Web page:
Opening shot: the rear of a large
trailer, doors opened wide to show a red velvet curtain at the
tailgate and lining the rear wall, with four large, shiny, uneven
vertical pipes just inside. A tall, wiry, balding man walks
up, steps over the red velvet front, sits down, and begins to
play. Yes, it’s a calliope, and he pumps out a sweet, jaunty
As the scene slow fades and the
blurred images of children on a carousel replace it, a voice
says, "I saw the ferris wheel for the first time when I
was a kid and I knew … I wanted to chase ferris wheels until
they threw the dirt on my face."
Although carnivals today strike
most of us as tacky and low-class, we can probably remember
when we were children and they meant magic and thrills. But
where did they go when they left town? The makers of Gibtown
visited the refuge of the people who staff and star in traveling
carnivals. From the beginning of May to the beginning of December,
many of them are on the road, but Gibsonton, Florida is where
they go to relax and unwind for the winter (or retire from the
On the surface, the subject looks
odd, even garish—like a painted face and the colorful, raucous
rides—but Gibtown turns out to be warm and affectionate,
even familiar, with just a touch of bittersweet.
Background history is brief.
A couple named the LeMays set up a restaurant and bar in these
parts early in the 20th century, and soon other show people
accreted. The town had a giant fire chief and a midget chief
of police. (Brief video footage shows his forehead barely reached
the sill of a Chevy station wagon.) Someone recalls he would
blow his horn and hold up a sign that said "Police, Pull
Illusionist Ray Houston explains
that Gibsonton is the real Show Capital of the nation, not Las
Vegas, because it actually has RSB (Residential Show Business)
zoning. People in Las Vegas keep their wild animals and other
exotic belongings illegally, having to pay off someone for the
privilege, but in Gibsonton it’s legal for folks to be in show
business, to have a boa, leopard, or elephant on the premises,
and the authorities won’t hassle them.
Gibtown ambles from one
personality to another, letting each of roughly a half dozen
individuals explain and reminisce while historic stills and
stock black-and-white footage of carnival performers from as
far back as the 1930s and ’40s play under their voices. We glimpse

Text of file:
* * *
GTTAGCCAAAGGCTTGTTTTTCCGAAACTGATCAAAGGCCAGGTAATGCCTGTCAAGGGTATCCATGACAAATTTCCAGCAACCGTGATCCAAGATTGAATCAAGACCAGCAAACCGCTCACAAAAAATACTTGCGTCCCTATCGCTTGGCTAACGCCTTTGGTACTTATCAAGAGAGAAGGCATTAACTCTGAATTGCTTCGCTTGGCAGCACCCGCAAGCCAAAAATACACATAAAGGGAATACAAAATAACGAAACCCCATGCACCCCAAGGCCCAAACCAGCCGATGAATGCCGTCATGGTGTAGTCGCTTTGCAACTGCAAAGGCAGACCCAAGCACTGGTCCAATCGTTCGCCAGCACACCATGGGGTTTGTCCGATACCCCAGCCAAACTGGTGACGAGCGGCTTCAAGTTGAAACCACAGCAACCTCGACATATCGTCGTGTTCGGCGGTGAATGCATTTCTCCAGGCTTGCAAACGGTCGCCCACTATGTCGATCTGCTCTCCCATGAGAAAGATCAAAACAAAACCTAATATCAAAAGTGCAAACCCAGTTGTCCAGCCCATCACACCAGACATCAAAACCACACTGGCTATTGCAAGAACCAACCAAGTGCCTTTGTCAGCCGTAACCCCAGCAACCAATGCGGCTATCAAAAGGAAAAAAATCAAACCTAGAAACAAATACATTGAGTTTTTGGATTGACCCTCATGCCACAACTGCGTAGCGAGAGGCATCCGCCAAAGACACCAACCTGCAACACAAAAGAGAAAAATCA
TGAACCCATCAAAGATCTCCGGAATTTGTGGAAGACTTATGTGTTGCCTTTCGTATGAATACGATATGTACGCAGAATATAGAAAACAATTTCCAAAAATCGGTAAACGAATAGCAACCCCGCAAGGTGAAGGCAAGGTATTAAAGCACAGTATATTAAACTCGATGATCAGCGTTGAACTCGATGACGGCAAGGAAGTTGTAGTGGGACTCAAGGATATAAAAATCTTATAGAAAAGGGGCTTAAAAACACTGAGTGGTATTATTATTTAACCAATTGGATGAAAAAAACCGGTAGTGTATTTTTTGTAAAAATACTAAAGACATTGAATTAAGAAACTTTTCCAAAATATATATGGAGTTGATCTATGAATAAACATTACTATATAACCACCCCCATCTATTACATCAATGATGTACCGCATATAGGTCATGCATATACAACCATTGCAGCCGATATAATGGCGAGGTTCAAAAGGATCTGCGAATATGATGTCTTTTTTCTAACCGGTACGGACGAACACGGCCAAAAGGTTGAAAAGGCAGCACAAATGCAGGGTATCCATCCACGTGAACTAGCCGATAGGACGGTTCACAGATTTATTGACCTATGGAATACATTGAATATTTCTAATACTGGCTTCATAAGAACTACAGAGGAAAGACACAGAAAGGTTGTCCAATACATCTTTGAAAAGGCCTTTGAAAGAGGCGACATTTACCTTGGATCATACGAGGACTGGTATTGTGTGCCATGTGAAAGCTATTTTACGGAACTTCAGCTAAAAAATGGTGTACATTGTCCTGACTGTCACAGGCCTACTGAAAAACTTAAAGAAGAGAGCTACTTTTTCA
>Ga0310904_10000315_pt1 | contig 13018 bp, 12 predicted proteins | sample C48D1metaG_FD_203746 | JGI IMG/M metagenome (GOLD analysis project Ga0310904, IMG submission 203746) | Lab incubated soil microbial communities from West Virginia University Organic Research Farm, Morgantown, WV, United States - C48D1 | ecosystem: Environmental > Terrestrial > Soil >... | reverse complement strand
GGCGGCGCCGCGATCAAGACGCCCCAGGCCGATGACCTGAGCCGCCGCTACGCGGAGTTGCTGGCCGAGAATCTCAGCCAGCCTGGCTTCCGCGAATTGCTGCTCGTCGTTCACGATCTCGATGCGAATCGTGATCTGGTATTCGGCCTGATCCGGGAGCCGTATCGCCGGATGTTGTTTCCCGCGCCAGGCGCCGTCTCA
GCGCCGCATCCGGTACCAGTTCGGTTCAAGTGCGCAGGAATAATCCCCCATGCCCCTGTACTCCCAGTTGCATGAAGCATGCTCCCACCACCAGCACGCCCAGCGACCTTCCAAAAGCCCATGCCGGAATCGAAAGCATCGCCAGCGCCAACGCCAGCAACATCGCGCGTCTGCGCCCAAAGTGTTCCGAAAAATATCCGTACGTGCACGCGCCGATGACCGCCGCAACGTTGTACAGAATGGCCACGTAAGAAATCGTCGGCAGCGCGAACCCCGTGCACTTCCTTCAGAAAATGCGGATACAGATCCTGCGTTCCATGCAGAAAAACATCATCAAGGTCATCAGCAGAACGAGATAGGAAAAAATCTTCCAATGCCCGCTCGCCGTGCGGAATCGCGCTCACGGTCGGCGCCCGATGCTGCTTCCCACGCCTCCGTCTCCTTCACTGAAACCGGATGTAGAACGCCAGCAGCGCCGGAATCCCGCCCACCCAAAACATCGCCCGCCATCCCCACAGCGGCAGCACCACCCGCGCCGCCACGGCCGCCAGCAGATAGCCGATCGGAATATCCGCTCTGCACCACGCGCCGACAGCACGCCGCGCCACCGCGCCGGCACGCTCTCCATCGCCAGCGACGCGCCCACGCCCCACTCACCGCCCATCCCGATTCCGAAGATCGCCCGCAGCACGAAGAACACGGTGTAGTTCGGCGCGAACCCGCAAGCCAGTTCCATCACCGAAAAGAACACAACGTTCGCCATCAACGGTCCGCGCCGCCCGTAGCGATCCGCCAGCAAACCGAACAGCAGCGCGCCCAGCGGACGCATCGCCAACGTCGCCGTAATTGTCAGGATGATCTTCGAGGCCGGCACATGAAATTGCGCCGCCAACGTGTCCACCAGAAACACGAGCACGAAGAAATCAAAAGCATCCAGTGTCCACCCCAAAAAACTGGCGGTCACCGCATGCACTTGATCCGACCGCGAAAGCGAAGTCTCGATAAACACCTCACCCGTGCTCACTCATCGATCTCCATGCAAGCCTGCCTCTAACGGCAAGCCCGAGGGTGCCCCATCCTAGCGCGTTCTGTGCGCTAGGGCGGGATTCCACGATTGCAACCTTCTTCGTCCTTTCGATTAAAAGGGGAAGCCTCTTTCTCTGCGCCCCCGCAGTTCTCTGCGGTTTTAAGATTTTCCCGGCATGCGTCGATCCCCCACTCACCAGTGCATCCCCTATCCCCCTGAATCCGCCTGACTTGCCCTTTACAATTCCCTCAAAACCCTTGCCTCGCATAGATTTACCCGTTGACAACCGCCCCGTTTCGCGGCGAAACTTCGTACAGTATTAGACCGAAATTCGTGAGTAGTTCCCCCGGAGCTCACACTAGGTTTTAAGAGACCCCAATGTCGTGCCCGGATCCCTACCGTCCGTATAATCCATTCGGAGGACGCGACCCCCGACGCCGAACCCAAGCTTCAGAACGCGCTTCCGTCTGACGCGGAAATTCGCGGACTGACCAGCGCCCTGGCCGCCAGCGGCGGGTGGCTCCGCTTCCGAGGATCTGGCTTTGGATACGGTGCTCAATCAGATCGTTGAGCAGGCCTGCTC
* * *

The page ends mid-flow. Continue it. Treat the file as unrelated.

chunky beauties lounging in camisoles inside Airstreams, bare-chested
codgers playing poker, a guy putting his head in an elephant’s
mouth, two women in a wagon drawn by four peccaries.
The contemporary footage is grainy
and soft, and none of the speakers is identified by an onscreen
title, so the effect is domestic and personal—like home movies
of a distant relation, or neighbors you’ve occasionally glimpsed
but don’t really know.
Houston shows us his equipment,
and videos of past performances festooned with scantily-clad
babes. A mechanic explains how state law requires an engineer
to certify the Octopus and the Gravitron every seven years.
Barbara Moody, a widow who purchased the Freak Animal Show with
her husband, displays stuffed, two-headed goats and cows. Melvin
Burkhart, a charming fast talker ("It’s a dirty laugh;
I’ll have it dry cleaned"), shows how he smiles on one
half of his face while frowning on the other, and pounds a large
spike up his nostril.
The film’s handling of Jeanie
Tomaini, who started working in a carnival at the age of 3,
is particularly sensitive and subtle. She says people thought
her employment at the carnival was a horrible thing, but since
they thought she was cute and brought her presents, she found
it grand. She ended up marrying the Giant, Al, who was 8 feet,
4 and a half inches, and together they were "the world’s
strangest married couple." We see photos of them together,
and of her doing acrobatic tricks, and it is only when video
footage of a torso topples off a low diving board into a swimming
pool and paddles for a moment that we sense something’s not